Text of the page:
Locked in for life?

My first real foray into world of programming was through the use of Java (I had done some Turing but that doesn’t count). Therefore I would say my initial teachings of computer science are heavily object oriented with principles in design patterns. I remember first learning of the most well known design patterns (observer, singleton etc…) and thinking to myself what a great a tool I know have at my disposal.
However did I fall into the pit trap of seeing every problem as a nail now that I have found my hammer?

Its corporations and business who want you to think in design patterns, so that they can make money. In functional style a design pattern is simply a higher order function. Everything is much much much more light weight. Design patterns are not extensible and often non composable. One you choose to use one of them you are stuck, for the rest of the life of the application. Design patterns are top-down approach and therefore they “claim” they know the “future” of the application. Since no one can predict how an application will evolve, forget about top-down design and software architects. Software arichtects means incompetence. Use bottom-up and no-patterns.

The above quote I read while looking into ideas for an undo framework for an application I am developing at work. Although I understand/comprehend the point of view I’m not sure I have been swayed. I have not written much in large scale applications but if there is a point where the design pattern used no longer fits the application it would seem that the application itself has evolved into something quite different.

Not sure how far to go into the subject; but rather stick to the point of “Is heavy OOP always the right way to go ?. For now I never mind setting up the overhead that is OOP.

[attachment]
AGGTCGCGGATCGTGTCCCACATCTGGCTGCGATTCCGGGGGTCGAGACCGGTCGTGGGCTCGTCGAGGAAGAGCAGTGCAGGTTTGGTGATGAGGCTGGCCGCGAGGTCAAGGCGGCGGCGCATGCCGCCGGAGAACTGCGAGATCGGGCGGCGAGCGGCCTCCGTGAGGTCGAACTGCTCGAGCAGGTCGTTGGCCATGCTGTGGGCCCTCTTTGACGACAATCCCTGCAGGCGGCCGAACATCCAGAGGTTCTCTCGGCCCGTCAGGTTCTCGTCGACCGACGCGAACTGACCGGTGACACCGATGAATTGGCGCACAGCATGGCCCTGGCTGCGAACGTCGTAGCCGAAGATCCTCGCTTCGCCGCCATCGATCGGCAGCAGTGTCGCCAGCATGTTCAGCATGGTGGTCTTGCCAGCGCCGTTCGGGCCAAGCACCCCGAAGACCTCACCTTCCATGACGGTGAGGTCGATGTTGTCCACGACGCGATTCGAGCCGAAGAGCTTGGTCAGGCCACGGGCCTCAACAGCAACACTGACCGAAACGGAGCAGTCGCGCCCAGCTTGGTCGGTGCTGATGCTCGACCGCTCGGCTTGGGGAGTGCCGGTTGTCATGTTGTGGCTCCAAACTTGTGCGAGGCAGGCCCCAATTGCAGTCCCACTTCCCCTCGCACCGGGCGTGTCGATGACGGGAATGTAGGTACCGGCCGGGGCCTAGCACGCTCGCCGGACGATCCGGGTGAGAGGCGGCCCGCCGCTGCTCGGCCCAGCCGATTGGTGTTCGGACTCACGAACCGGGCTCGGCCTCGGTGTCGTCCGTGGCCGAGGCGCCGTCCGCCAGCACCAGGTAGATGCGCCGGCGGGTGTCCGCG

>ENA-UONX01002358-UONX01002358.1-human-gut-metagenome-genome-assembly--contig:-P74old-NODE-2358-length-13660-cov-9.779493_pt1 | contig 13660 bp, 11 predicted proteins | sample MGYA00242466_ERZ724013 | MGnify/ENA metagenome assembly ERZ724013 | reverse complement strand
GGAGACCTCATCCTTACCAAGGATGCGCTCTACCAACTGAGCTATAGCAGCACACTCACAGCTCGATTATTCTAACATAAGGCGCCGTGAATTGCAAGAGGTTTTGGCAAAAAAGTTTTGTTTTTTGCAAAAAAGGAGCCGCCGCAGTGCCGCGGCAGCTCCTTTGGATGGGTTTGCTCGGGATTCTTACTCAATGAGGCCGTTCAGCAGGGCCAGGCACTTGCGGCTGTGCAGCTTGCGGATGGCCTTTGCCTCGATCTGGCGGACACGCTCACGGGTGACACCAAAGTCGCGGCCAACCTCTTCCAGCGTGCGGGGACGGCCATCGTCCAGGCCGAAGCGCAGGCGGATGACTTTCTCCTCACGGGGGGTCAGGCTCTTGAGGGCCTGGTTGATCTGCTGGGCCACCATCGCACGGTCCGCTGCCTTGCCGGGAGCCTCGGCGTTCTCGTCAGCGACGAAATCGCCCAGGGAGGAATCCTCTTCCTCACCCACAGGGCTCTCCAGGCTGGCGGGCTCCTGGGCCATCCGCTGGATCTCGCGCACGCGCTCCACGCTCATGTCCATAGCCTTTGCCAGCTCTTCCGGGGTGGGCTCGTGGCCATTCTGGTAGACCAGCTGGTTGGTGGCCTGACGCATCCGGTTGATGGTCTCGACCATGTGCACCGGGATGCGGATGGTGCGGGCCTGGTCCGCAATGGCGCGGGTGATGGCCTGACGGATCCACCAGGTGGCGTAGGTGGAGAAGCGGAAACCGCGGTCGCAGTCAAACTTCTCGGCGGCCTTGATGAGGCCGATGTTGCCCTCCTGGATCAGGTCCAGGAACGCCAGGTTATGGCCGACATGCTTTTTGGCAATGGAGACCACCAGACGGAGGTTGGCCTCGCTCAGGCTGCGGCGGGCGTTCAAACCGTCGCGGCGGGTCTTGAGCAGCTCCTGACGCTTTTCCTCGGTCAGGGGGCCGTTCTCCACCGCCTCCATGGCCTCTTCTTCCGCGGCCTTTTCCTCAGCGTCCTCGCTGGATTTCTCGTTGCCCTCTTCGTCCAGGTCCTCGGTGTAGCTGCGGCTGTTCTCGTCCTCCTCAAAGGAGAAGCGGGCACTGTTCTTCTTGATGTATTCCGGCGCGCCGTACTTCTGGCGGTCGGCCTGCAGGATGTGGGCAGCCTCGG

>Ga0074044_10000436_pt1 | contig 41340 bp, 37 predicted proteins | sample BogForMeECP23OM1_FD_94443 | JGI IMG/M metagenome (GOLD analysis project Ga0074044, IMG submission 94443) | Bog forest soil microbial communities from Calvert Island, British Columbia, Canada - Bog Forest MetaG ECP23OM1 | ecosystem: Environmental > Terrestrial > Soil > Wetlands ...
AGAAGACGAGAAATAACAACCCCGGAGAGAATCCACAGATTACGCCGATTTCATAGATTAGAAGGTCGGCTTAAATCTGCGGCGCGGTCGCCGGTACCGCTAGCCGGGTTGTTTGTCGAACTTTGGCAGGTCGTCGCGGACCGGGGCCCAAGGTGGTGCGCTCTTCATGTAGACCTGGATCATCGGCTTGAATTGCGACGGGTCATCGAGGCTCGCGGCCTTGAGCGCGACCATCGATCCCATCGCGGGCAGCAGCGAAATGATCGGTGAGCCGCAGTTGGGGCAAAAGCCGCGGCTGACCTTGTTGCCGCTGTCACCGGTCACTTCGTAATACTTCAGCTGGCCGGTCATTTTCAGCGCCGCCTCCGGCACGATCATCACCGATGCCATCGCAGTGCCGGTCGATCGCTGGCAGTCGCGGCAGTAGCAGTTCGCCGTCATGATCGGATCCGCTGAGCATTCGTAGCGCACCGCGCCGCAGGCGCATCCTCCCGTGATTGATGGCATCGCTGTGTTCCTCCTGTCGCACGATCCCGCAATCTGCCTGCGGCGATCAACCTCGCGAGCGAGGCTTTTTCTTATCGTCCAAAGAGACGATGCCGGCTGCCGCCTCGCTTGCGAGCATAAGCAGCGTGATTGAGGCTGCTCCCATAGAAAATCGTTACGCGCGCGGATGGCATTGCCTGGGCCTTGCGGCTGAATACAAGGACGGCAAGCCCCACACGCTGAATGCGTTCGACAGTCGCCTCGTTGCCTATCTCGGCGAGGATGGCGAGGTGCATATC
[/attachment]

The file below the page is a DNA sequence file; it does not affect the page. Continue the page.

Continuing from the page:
5 Replies to “Locked in for life?”

  1. Someone had posted a reply (maliciously so I had deleted it) although I did like one of the comments they made

    “You’re a programmer. You do what you’re told. Your only creative freedom is to decide how to do what your told. Just like all of us. Pawns under the corporations that run this world. If only money wasn’t so relevant.”

    I disagree with the comment made. My current position I get to play the part of part designer & part developer as the team is relatively small. I find that for a co-op student in my position I am given a pretty substantially large creative freedom.
    I feel sad in fact for people who strictly believe the view expressed above.

  2. You can’t advance in a career when you are seen as a great developer.

    Q: Who wants the nerd who builds GUI’s running the money.
    A: Nobody.

    Why? Because you’re essential to the company. Why should they pay to do anything else besides program?

    I’m just telling you to give up now or go for broke. The real world is a tough cookie to crack. You need to find legitimate reason to justify your cause. I find nothing in this blog.

  3. Things that are wrong with this blog:

    1. l2english
    “For now I never mind setting up the overhead that is OOP.”
    what does that even mean?
    2. language ppl will make you cry if you tell them java is OO
    3. the post he’s responding too is wrong too
    4. making money isn’t bad, like the guy is arguing that functional programming doesn’t make money?
    5. saying a design pattern is a higher order function is retarded, higher order functions solve some of the problems solved by design patterns but not all, for example, visitor is just multiple dynamic dispatch which is not necessarily in a language with higher-order functions

    QED

  4. Well, I’d like to note that the posting with enumeration (The list of numbers and the QED at the bottom) is an impostor. Although he does bring several valid points to the table.

    Get out of my J.Sate. Bitch.

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